HOUSTON — WHAT'S A STANDARD? As of December 1998, 40 states had standards in the core subjects of math, science, English/language arts, and social studies/history. The goal is to define the knowledge and skills students should master by the end of each year. Increasingly, state tests are aligned to these standards and students must pass them to graduate. Many state guidelines have been criticized as too vague, prompting reform efforts to spell out goals more clearly.
If you want to know why a school in one of the poorest neighborhoods in Houston is outperforming suburban schools with more resources, keep an eye on the center line between the linoleum floor tiles.
The kids do. That's what they use to keep the lines so straight, as they walk through the halls. How to walk in a line (arms folded, no talking, eyes ahead) is one of the first skills taught at the Mabel B. Wesley Elementary School.
Wesley Elementary was one of the standouts when Texas started measuring its schools. A high-scoring, high-poverty school with rigorous expectations of kids, it's becoming a beacon for activists around the United States who are convinced that poor students can meet higher standards. And they're taking stories of their visits home and challenging their school districts to replicate Wesley's success.
"You can see the difference when you go out there. The success they're getting is hard to argue with," says P. Michael Wells, a Houston banker and chairman of the Houston Livestock Show and Rodeo, which is financing a $4.4 million pilot project to bring Wesley methods to 10 Houston schools.
Wesley ranked No. 12 out of 182 Houston schools tested for first-grade reading in the most recent Stanford achievement tests, a leading national indicator. Other high-ranking schools had much more affluent students and experienced teachers.
At Wesley, getting the details right counts. Janitors polish the floors every day, twice when it rains. Teachers correct student notebooks every day - even to the point of red-penciling over lapses in penmanship. Students are taught the rules of how to behave as assiduously as they are taught the rules of phonics.
"We spend a full two weeks on very careful direction on how to walk into a room, pull a chair out, sit down," says the current principal, Wilma Rimes.
Early critics said that replicating Wesley would be tough, because you can't clone Thaddeus Lott, the larger-than-life former principal who came to Wesley in 1975, or the meticulous school culture he created. Dr. Lott still looms large at Wesley, even after the Houston Independent School District bumped him up to oversee three additional schools. But Ms. Rimes insists that what's important is his method, not his personality.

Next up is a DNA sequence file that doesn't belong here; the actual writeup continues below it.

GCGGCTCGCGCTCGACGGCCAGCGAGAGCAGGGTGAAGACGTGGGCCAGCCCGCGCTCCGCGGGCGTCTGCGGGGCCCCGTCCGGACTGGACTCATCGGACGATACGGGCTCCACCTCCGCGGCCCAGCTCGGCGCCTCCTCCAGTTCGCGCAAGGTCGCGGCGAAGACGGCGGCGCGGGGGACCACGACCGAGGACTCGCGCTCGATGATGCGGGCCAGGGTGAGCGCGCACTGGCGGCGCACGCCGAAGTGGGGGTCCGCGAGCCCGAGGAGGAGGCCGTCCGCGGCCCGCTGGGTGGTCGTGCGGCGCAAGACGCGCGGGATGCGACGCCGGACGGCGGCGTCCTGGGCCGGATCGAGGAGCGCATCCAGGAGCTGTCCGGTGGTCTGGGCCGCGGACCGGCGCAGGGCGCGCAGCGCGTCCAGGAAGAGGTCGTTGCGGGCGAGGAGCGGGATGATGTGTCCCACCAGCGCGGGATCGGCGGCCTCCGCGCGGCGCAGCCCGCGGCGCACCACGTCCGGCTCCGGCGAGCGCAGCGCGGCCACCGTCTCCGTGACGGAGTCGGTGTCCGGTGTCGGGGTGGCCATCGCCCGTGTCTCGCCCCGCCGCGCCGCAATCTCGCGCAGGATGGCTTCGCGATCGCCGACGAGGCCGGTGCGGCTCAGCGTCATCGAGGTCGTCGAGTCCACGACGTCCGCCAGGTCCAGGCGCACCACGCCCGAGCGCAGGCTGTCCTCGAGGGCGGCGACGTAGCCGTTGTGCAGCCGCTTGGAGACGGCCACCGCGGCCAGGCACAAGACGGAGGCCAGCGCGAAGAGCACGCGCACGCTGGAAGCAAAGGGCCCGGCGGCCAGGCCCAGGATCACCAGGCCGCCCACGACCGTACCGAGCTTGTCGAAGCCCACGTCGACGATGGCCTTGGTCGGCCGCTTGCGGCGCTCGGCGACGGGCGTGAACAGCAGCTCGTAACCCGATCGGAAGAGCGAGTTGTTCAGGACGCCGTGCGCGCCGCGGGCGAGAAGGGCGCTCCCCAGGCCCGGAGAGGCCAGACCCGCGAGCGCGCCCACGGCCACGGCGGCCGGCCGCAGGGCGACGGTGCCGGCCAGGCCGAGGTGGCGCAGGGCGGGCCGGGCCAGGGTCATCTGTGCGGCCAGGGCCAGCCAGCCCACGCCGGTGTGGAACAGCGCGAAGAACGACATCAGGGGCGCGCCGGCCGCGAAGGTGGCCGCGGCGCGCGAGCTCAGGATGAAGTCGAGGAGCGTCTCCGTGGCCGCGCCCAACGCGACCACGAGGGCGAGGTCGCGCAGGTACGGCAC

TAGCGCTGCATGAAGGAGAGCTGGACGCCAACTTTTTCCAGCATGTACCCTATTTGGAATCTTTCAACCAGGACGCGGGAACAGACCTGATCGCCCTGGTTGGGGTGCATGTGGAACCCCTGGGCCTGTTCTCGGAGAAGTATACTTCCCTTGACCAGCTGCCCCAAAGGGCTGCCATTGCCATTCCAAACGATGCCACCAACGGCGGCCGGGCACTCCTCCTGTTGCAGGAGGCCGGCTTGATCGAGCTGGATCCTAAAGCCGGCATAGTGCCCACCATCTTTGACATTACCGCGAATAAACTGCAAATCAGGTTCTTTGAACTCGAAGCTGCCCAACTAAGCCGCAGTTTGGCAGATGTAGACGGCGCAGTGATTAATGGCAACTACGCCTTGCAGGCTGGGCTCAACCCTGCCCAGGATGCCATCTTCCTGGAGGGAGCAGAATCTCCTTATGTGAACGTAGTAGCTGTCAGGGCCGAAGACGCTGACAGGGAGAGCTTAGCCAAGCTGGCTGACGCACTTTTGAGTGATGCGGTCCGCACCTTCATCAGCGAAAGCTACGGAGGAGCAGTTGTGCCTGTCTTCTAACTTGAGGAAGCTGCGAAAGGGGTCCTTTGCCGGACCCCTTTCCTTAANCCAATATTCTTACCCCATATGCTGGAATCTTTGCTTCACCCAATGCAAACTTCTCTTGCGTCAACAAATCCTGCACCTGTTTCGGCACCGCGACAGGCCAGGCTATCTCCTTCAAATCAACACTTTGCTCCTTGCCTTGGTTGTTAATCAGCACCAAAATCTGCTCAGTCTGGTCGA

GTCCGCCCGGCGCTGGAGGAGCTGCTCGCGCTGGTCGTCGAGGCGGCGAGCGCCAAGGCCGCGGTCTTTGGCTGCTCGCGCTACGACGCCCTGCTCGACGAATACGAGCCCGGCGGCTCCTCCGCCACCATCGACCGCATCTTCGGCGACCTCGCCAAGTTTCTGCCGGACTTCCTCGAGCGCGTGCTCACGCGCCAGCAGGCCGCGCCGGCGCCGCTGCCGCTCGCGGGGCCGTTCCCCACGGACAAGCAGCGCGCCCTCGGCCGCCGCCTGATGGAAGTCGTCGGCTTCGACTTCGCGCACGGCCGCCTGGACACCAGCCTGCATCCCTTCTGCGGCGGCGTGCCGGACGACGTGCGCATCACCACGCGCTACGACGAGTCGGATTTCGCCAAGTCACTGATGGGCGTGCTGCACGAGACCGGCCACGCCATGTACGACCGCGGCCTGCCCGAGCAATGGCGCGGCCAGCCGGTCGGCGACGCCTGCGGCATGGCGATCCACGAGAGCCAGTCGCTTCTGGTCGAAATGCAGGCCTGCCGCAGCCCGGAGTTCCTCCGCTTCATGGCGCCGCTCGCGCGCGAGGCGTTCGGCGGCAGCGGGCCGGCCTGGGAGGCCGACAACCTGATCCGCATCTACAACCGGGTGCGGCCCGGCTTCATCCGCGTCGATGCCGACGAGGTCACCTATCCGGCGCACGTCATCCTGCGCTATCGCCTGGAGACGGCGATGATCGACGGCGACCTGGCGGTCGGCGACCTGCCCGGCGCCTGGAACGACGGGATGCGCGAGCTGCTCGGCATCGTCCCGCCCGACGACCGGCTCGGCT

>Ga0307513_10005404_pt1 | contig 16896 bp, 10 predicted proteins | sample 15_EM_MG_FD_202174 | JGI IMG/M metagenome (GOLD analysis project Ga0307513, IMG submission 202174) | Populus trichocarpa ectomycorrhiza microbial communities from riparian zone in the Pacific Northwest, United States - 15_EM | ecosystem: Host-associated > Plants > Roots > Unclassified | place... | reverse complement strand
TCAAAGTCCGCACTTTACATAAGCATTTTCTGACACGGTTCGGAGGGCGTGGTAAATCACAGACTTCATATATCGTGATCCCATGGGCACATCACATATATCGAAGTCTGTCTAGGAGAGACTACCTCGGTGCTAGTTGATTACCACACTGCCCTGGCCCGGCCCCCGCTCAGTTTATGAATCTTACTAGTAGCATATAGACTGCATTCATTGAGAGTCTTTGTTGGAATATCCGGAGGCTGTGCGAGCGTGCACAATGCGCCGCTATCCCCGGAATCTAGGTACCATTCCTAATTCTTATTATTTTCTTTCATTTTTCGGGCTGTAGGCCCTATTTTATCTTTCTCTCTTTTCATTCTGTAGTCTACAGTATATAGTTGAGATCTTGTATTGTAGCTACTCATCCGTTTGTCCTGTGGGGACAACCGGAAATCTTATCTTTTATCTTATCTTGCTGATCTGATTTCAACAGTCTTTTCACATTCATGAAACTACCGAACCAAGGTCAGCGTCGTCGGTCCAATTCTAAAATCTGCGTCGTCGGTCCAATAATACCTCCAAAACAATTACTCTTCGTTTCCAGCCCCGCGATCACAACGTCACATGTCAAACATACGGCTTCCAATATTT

"We teach. That's it. We have a program guaranteed to work with children. If you open the book and present the lessons, the children learn," she says.
Lott pioneered the no-excuses motto even before it became a mantra for accountability movements nationwide: If a student isn't learning, don't blame the student, the parent, or the neighborhood; make sure the teaching fits the need. Diagnose problems early, group students according to their current achievement, and reevaluate often.
"New teachers are trained and mentored; and all teachers are closely monitored and held accountable for the progress of their students. We expect teachers to know the range in their classroom down to the lowest-performing students," says Rimes.
Wesley Elementary is located in Acres Homes, one of the oldest black neighborhoods in Houston and the first area within city limits where African-Americans could buy property . In the 1940s, when Lott attended schools here, the only books were hand-me-downs from the white schools. When he came to Wesley as principal, there were no phonics books.
"The teacher put a picture on the board, and kids talked about it and made up sentences. But kids couldn't read," says Lott. "It was criminal, what happened to these kids."
He researched alternative reading programs and settled on the DISTAR program, now known as Reading Mastery. The method involves direct instruction, or tightly scripted lessons that teach kids how to attack (sound out) words. This approach was out of favor in the schools of education and in the district, so Lott had to use federal funds and raise his own money to pay for books and kits. Soon, kindergarten kids who had never seen a book were reading first- or second-grade texts.